Crime and Punishment at the U.N.

The dust hasn’t settled yet on the ignominious vote against the United States in the United Nations General Assembly last week. The vote is over; but now some of those 128 nations that defied the U.S. are waiting to see what that defiance will cost them, if anything.

President Trump issued an extraordinary warning: “They take hundreds of millions of dollars and even billions of dollars, and then they vote against us. Well, we’re watching those votes. Let them vote against us. We’ll save a lot. We don’t care.”

Ambassador Nikki Haley said: “We will be taking names.”

Those comments provoked indignation at the U.N. Diplomats claimed that they are not accustomed to public threats such as this — namely, that the richest and most powerful nation on Earth will take financial retribution.

In reality, however, anyone who thinks that Russia, China& and other powers& do not twist arms and do not reward their friends and punish their enemies at the U.N. are woefully naïve. The difference is, they usually don’t announce it to the world.

If President Trump decides in the end to impose such cuts, it should not be construed as vindictiveness; it’s not a personal issue.

There are two primary purposes of foreign aid: humanitarianism, and a way to reward friends and build alliances. And often the latter influences the former.

America has every right to rethink giving aid to those countries that blatantly defied the United States and insulted it for the “inexcusable crime” of asserting the fact that Yerushalayim is the capital of Israel.

But on Sunday, it was reported that leading members of the Palestinian cohort believe that their annual financial assistance packages from the U.S. are not in jeopardy as a result of sticking their thumbs in the eyes of the Americans. For example, a minister from Jordan, whose $1.2 billion annual allocation from Washington is high on the list of recipients, told Reuters: “The Americans know more than anyone else that a stable Jordan is crucial for U.S. interests in the region. We do not expect the American administration to touch assistance, but if it does, this will only add to Jordan’s economic woes.”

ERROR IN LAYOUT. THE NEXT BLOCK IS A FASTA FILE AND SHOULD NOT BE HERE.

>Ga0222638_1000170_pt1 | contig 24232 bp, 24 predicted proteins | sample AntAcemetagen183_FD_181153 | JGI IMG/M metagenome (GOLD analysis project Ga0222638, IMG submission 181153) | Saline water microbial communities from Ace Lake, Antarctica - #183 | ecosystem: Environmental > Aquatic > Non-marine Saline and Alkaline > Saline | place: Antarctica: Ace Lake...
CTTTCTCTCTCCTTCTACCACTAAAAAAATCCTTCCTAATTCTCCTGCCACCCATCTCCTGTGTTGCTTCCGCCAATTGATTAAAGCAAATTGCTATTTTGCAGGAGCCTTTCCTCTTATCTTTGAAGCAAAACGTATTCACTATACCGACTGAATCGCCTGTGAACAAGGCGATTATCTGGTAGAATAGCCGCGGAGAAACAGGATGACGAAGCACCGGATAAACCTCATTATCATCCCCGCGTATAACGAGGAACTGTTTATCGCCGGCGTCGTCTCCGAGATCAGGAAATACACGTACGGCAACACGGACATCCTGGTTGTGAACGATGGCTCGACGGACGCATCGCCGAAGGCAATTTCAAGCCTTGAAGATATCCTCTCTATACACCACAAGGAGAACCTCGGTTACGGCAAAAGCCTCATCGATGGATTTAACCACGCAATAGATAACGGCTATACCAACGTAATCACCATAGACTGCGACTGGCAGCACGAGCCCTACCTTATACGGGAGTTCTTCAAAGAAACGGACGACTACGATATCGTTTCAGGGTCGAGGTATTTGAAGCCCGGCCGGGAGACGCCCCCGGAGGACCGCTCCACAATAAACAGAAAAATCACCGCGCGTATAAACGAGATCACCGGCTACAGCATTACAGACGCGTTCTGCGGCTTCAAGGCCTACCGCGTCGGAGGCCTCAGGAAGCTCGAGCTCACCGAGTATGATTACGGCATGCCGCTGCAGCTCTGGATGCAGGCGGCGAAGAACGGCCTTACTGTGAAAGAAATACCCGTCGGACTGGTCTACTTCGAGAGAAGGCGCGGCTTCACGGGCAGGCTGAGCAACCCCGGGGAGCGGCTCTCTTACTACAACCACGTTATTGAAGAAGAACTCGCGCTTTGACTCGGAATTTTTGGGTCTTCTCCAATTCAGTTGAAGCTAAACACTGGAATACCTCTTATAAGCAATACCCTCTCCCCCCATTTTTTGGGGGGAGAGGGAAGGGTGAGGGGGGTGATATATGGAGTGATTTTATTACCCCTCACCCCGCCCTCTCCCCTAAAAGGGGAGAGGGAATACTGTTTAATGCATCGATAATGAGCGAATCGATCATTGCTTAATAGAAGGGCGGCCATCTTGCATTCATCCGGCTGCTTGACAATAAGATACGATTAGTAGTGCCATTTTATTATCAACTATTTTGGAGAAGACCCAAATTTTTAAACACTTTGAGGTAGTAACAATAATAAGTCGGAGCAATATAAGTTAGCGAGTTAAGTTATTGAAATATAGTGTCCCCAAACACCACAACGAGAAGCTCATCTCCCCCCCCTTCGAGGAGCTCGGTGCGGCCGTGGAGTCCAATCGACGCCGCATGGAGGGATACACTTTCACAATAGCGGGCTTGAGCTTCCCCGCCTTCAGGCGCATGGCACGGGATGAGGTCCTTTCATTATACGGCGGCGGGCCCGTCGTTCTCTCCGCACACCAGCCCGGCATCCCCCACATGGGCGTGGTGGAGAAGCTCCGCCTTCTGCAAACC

Egypt and other countries on the receiving end of American aid who voted for the resolution expressed similar sentiments.

Elliott Abrams, a senior State Department official in the Reagan and Bush administrations, was even more emphatic, quoted in the media as saying that it was “inconceivable” that the U.S. would cut off those countries. (He was more restrained in a written comment for the Council of Foreign Relations, where he opined that “withholding aid is unlikely to be the way forward.”)

What, then, can the United States do?

For one thing, a review of the assistance going to the offending countries will likely be undertaken. If the president so decides, cuts can be made judiciously, where they will be felt, but not so extensively as to undermine Ythe national interest or cause undeserved suffering.

In her speech before the vote, Haley told the members that the U.S. would “remember” those who “disrespected” it in the General Assembly when they come asking for help in the future.

Disrespect deserves payment in kind.

Abrams, who has been there, noted that there are ways other than financial to get the message across. Foreign officials routinely count on certain amenities in dealing with Washington, such as photo-ops with the president and cabinet secretaries, or high-level meetings to discuss various requests for their nations.

Those who disrespected the U.S. should find their access to senior American officials significantly curtailed. They will have to wait longer for shorter meetings, they will find that the president is — so sorry — just too busy that day for a handshake in front of the cameras. Urgent matters will continue to receive the necessary attention, but lesser items can be denied or delayed, depending on the situation.

Another option President Trump will no doubt want to consider is cutting U.S. funding to the U.N. He has already ordered the U.S. withdrawal from UNESCO and the Global Compact on Migration.

Reduction of funding would send the unmistakable message that an international body that does not appreciate U.S. support should not receive it, at least in the generous amounts to which it is accustomed. Here, too, the amount and methodology of cuts, if deemed advisable, would have to be decided on the pertinent data.